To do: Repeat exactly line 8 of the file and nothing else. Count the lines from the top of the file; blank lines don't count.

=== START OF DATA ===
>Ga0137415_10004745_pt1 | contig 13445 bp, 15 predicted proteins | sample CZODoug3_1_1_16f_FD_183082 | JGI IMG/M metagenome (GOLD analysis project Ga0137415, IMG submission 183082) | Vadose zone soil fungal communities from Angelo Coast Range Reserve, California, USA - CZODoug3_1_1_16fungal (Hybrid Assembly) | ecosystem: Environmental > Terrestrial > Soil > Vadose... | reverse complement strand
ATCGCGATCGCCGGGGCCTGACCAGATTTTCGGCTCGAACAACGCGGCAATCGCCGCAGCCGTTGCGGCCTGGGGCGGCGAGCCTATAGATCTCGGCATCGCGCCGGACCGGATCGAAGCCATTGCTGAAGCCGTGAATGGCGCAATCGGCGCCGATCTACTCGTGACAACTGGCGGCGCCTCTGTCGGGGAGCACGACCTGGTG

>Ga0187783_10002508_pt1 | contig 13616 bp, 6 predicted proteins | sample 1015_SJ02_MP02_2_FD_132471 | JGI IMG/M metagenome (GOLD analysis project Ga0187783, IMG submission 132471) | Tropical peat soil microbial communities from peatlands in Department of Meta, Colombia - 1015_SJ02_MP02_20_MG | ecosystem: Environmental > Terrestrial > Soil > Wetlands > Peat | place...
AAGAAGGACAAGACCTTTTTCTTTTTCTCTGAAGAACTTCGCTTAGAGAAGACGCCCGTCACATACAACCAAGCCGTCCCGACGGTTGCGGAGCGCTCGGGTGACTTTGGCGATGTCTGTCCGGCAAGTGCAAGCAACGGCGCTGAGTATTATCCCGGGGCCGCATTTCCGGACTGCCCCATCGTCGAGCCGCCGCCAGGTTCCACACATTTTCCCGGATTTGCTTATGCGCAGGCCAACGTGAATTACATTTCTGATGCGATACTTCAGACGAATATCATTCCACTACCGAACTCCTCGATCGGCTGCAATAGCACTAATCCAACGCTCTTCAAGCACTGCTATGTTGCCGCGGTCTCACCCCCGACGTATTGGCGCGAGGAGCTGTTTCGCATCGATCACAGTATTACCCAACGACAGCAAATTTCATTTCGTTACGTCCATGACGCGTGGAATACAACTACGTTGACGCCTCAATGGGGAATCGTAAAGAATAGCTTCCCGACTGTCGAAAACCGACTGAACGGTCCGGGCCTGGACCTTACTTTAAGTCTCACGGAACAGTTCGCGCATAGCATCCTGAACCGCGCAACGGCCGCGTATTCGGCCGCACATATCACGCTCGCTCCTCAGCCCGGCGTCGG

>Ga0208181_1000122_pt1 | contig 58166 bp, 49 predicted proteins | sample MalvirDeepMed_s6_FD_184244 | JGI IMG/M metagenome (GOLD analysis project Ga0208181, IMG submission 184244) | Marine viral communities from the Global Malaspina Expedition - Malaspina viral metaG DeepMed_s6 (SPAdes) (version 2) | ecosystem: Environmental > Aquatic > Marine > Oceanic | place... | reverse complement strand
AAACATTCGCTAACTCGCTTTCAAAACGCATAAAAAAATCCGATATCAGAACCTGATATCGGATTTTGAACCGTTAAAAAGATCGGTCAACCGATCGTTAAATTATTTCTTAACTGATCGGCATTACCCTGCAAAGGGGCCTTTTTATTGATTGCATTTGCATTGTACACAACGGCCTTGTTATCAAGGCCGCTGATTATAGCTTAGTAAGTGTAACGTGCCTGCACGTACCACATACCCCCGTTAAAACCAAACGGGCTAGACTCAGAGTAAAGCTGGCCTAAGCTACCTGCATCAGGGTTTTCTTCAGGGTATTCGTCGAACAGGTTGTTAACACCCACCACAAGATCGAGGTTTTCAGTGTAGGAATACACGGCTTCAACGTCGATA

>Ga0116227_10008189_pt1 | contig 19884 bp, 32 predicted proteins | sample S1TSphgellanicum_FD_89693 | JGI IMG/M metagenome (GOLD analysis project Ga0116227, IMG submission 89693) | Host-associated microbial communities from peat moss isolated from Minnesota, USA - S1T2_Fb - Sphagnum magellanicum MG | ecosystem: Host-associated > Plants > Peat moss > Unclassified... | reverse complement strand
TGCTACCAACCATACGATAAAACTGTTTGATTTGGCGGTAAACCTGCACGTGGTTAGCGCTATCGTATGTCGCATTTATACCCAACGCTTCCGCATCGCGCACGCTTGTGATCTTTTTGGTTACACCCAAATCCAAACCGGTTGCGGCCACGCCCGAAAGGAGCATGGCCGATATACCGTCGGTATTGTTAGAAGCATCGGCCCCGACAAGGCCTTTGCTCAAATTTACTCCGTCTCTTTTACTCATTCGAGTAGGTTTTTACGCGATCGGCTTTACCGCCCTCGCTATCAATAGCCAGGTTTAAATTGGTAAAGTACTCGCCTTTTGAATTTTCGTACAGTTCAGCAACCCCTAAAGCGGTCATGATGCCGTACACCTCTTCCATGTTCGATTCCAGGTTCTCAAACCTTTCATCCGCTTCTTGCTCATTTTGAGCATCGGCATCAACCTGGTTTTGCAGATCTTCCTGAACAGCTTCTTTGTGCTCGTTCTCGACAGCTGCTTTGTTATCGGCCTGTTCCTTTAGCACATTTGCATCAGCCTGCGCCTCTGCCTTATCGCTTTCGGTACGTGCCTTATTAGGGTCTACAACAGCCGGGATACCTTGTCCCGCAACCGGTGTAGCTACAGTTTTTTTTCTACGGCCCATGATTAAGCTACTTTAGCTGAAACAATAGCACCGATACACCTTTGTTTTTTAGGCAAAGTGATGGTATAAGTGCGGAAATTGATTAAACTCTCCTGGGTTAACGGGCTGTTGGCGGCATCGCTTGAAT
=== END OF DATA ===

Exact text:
TGCTACCAACCATACGATAAAACTGTTTGATTTGGCGGTAAACCTGCACGTGGTTAGCGCTATCGTATGTCGCATTTATACCCAACGCTTCCGCATCGCGCACGCTTGTGATCTTTTTGGTTACACCCAAATCCAAACCGGTTGCGGCCACGCCCGAAAGGAGCATGGCCGATATACCGTCGGTATTGTTAGAAGCATCGGCCCCGACAAGGCCTTTGCTCAAATTTACTCCGTCTCTTTTACTCATTCGAGTAGGTTTTTACGCGATCGGCTTTACCGCCCTCGCTATCAATAGCCAGGTTTAAATTGGTAAAGTACTCGCCTTTTGAATTTTCGTACAGTTCAGCAACCCCTAAAGCGGTCATGATGCCGTACACCTCTTCCATGTTCGATTCCAGGTTCTCAAACCTTTCATCCGCTTCTTGCTCATTTTGAGCATCGGCATCAACCTGGTTTTGCAGATCTTCCTGAACAGCTTCTTTGTGCTCGTTCTCGACAGCTGCTTTGTTATCGGCCTGTTCCTTTAGCACATTTGCATCAGCCTGCGCCTCTGCCTTATCGCTTTCGGTACGTGCCTTATTAGGGTCTACAACAGCCGGGATACCTTGTCCCGCAACCGGTGTAGCTACAGTTTTTTTTCTACGGCCCATGATTAAGCTACTTTAGCTGAAACAATAGCACCGATACACCTTTGTTTTTTAGGCAAAGTGATGGTATAAGTGCGGAAATTGATTAAACTCTCCTGGGTTAACGGGCTGTTGGCGGCATCGCTTGAAT